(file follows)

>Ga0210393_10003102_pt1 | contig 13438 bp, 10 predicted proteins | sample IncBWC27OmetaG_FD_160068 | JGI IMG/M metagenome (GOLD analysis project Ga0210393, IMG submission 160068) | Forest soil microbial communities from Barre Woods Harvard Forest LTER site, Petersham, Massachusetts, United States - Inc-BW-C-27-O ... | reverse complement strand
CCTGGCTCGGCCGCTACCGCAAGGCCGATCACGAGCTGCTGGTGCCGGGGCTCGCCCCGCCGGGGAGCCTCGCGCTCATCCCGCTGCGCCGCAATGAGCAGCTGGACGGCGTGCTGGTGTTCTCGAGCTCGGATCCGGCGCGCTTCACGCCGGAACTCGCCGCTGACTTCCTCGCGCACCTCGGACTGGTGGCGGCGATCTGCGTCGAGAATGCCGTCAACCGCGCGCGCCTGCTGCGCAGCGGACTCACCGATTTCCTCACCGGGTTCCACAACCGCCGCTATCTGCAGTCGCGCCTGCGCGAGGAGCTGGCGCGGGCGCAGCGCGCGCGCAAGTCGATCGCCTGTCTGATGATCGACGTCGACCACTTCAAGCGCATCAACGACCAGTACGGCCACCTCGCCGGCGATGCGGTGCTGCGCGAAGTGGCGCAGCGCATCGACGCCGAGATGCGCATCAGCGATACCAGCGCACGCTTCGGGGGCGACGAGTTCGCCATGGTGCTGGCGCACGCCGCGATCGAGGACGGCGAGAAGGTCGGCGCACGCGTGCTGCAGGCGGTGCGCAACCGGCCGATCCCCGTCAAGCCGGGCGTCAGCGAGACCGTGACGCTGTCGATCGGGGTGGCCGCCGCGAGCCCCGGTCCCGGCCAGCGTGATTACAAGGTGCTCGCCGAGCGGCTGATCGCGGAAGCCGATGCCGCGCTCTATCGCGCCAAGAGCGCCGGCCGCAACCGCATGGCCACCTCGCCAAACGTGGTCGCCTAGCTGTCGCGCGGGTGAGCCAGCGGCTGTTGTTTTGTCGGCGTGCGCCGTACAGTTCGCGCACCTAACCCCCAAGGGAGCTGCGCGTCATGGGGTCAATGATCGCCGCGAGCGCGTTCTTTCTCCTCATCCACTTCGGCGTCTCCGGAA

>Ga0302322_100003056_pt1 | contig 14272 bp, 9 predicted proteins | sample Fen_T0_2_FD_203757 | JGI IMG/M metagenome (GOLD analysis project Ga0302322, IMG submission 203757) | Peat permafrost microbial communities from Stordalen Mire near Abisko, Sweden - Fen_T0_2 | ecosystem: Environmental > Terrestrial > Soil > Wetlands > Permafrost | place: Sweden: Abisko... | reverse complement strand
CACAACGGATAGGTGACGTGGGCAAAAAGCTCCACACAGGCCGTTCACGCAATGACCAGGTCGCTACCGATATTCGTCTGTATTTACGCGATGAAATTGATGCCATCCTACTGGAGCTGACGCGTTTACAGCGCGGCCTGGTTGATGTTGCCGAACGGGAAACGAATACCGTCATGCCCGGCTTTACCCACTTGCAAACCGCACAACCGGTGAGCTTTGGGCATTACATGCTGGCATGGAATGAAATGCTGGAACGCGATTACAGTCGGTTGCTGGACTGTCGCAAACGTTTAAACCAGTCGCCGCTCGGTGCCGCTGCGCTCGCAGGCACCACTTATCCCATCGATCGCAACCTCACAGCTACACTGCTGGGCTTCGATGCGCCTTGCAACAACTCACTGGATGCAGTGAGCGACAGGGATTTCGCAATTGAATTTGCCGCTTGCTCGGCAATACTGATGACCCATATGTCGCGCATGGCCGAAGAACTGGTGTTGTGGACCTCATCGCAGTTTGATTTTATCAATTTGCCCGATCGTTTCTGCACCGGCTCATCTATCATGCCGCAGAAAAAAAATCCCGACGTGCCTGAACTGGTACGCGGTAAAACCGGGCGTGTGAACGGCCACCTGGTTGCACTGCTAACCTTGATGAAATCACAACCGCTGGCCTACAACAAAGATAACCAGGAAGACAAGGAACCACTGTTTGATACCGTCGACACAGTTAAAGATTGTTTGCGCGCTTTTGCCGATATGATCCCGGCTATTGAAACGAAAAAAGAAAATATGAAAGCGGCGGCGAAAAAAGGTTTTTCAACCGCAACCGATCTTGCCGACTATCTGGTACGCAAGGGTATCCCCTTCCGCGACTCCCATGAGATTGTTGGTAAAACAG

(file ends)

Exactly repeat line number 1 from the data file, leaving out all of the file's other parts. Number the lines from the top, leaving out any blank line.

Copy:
>Ga0210393_10003102_pt1 | contig 13438 bp, 10 predicted proteins | sample IncBWC27OmetaG_FD_160068 | JGI IMG/M metagenome (GOLD analysis project Ga0210393, IMG submission 160068) | Forest soil microbial communities from Barre Woods Harvard Forest LTER site, Petersham, Massachusetts, United States - Inc-BW-C-27-O ... | reverse complement strand